This morning was my favorite visit throughout the whole study visit. We arrived at Nafisa Shams Academy (NSA); with a large welcome. NSA is a women’s empowerment group funded by the government that allows women to learn employment skills in the field of art. The women of Jeddah produce handmade prayer rugs, prayers beads, women’s clothing, pottery, paintings, and even learn to cook. Coincidentally, a graphic designer from the all-women’s college founded it! The women showed us their kitchen for cooking lessons and the materials used to make the suede prayer rugs. I purchased gorgeous prayer beads made from crystals and black feathers in addition to coconut and almond handmade soap. It felt good to purchase for a great cause and I loved the women’s excitement as they boxed our items.

The gallery room of NSA

The gallery room of NSA

Kaylee, Shannon and myself in front of handmade artwork

Shannon, Kaylee and myself in front of handmade artwork

State of the art kitchen for cooking courses

State of the art kitchen for cooking courses

Art designed for a Saudi fashion designer

Art designed for a Saudi fashion designer

Following the arts & crafts center, we went to Jeddah’s commerce center to meet with the Women of AlSayedah Khadijah Bint Khawilid business initiative/lobby. For those of you that do not know, Khadijah was the wife of the Prophet Mohammad and was a successful business woman.

For our business meeting, we met with a woman that described the organizations goal as to integrate women into the workforce, but before that recognize the obstacles in place. Certain obstacles stated were lack of public transportation, poor English language skills, and lack of interest (it is up to a woman’s family /husband to provide ALL  financial needs). She explained that women are not seeking equality, but rather a balance. (If you read the group’s mission statement…it seems they are seeking equality but again, this could be a language barrier)

She explained they do not want reverse roles for example their husband’s raising children. I think as Americans, the fellows as a whole were taken back by this. I had to remind myself however, that in the 1950’s American’s would be the phenomena of role reversal so why should I feel that Saudi Arabia would be so open to the idea?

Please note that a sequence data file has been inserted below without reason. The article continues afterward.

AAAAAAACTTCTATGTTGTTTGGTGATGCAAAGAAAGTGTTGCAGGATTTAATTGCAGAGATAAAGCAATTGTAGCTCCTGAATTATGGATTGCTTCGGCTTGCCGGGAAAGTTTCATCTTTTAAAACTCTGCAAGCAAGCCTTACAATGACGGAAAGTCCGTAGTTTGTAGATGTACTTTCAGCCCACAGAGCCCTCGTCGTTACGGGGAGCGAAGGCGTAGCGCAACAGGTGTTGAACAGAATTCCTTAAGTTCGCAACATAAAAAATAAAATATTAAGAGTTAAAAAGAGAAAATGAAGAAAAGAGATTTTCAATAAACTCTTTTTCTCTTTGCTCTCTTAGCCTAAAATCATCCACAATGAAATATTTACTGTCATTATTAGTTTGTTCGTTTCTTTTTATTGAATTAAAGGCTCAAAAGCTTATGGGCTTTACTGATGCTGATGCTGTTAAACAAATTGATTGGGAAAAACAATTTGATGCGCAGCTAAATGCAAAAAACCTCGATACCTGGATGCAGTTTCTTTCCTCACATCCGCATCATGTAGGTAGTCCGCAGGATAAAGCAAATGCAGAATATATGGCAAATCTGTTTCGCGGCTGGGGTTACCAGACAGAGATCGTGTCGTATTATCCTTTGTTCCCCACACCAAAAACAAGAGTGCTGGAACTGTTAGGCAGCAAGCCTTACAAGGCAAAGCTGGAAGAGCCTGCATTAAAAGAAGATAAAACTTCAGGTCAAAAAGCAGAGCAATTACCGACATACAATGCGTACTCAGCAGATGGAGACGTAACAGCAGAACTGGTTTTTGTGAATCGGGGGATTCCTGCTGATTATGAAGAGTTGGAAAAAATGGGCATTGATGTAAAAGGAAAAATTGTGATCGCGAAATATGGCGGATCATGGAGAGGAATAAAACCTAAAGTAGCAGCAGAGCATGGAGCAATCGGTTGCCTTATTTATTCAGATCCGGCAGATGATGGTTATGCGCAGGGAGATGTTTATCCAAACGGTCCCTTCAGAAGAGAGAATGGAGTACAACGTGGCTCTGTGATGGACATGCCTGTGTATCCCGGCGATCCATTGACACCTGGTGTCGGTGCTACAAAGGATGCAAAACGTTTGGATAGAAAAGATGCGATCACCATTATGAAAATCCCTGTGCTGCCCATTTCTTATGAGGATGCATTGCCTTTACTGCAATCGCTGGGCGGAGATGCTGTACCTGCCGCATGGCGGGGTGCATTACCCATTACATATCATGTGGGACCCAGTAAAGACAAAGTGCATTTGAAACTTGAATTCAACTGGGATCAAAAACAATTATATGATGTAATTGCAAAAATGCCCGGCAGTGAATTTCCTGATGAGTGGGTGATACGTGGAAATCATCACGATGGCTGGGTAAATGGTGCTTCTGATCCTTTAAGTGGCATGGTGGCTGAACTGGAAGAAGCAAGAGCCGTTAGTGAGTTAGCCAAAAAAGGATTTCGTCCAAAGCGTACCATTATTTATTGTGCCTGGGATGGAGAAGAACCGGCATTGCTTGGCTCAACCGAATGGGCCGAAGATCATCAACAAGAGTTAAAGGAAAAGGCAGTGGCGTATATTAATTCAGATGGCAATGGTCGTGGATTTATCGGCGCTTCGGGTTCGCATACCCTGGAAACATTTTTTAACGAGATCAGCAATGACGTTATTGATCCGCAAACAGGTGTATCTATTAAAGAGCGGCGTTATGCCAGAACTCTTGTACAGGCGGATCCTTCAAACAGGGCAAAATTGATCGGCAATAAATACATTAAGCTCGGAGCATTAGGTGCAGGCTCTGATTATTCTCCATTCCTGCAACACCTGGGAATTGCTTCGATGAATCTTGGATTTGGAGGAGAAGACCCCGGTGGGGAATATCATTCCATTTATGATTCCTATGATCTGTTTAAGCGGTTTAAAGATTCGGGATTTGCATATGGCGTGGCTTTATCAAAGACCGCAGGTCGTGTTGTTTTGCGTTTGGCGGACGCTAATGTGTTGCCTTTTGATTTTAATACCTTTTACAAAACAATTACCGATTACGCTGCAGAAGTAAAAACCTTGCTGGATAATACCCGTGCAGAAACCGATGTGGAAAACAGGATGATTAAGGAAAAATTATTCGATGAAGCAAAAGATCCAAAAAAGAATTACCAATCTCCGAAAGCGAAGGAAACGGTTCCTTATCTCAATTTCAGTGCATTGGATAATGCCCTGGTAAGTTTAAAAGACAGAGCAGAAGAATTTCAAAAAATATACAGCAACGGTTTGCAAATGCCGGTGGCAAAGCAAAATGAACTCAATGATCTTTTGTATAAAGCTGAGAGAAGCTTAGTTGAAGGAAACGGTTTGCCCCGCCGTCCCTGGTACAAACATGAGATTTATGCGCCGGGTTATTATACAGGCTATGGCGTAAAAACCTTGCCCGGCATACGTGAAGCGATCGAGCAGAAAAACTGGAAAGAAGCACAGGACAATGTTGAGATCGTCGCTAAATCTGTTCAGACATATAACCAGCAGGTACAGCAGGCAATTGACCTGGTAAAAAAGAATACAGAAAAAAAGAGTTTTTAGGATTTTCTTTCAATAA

We reached the hotel and started packing our belongings for the airport and the arrival into the capital city of Riyadh. I was happy with our conclusion in Jeddah. I am glad I was able to see diversity in KSA along with progression. Even if in my eyes it is slow progression, it is still change.

I have now settled into the last hotel of my study visit in Saudi Arabia. We arrived around 2:00am and none of the fellows were tired so we met in the lobby to reflect and talk. We forgot how much more conservative Riyadh is and we got a few glares and snarls. We wanted to be respectful and figured we should go to bed anyways.

Jeddah #2



The first university attended was King Abdulaziz University. This university was special because first of all, the President of Ohio State University is the chair of their international board and secondly, it had a medical institute/university hospital. After touring the campus, the medical institute works with some controversial topics such as stem cell research. This prompted me to ask the question of how the university handles possible conflicts between religion and science. The Dean of Medicine explained that students can reach out to Islamic scholars before starting controversial research.


A sign I found humorous… an obese American man modeling for Heart Disease…. Ohh my beloved America.

The second university was the most impressive in the view of a humanities major. The college, Dar Al-Hekma, was an all-women’s study who emphasized political science. This is the first university we have visited that concentrated on social sciences. The university even had a Model United Nations which is very similar to Model Arab League! We were able to exchange recruiting ideas. The college also allowed women for the first time to study graphic design. There alumni are now instructing in the U.S. and Canada and one started the first ever Saudi Arabia “design magazine.”


Standing on the same stage Ms. Hilary Clinton stood on months prior.

The women of the university were truly motivated and inspirational. They understand their legal obstacles and are using small grass-root initiatives to empower women.  Our last activity included singing Happy Birthday to Kadiata. The women of the college found out it was Kadiata’s birthday and bought a cake from a local bakery. Just another example of the kindness we received on this trip.


Kadiata from Georgia, receiving her birthday cake!

Next in line was to finish business at the souq. In order to not lose anyone, we broke into smaller groups. I bargained my way into a rug, a few scarves and some cooking spices. It was difficult to purchase items because all of the merchants were gone for prayer. The merchants would leave their  shops without locking anything. The idea is, no one will steal during prayer.

After shopping I joined the rest of the fellows by the pool to smoke some more Hooka. In Arabic, hooka is called “Sheesha, ” and typically women cannot smoke. But, that is what is so great about Jeddah, women have so many more liberties. The hooka was flavored lemon & mint, grape and double apple. I only liked the grape flavor and I was surprised how easy it was to smoke. I only took a few hits and I was done. Something about suffocating my lungs didn’t sit very well with me…! Haha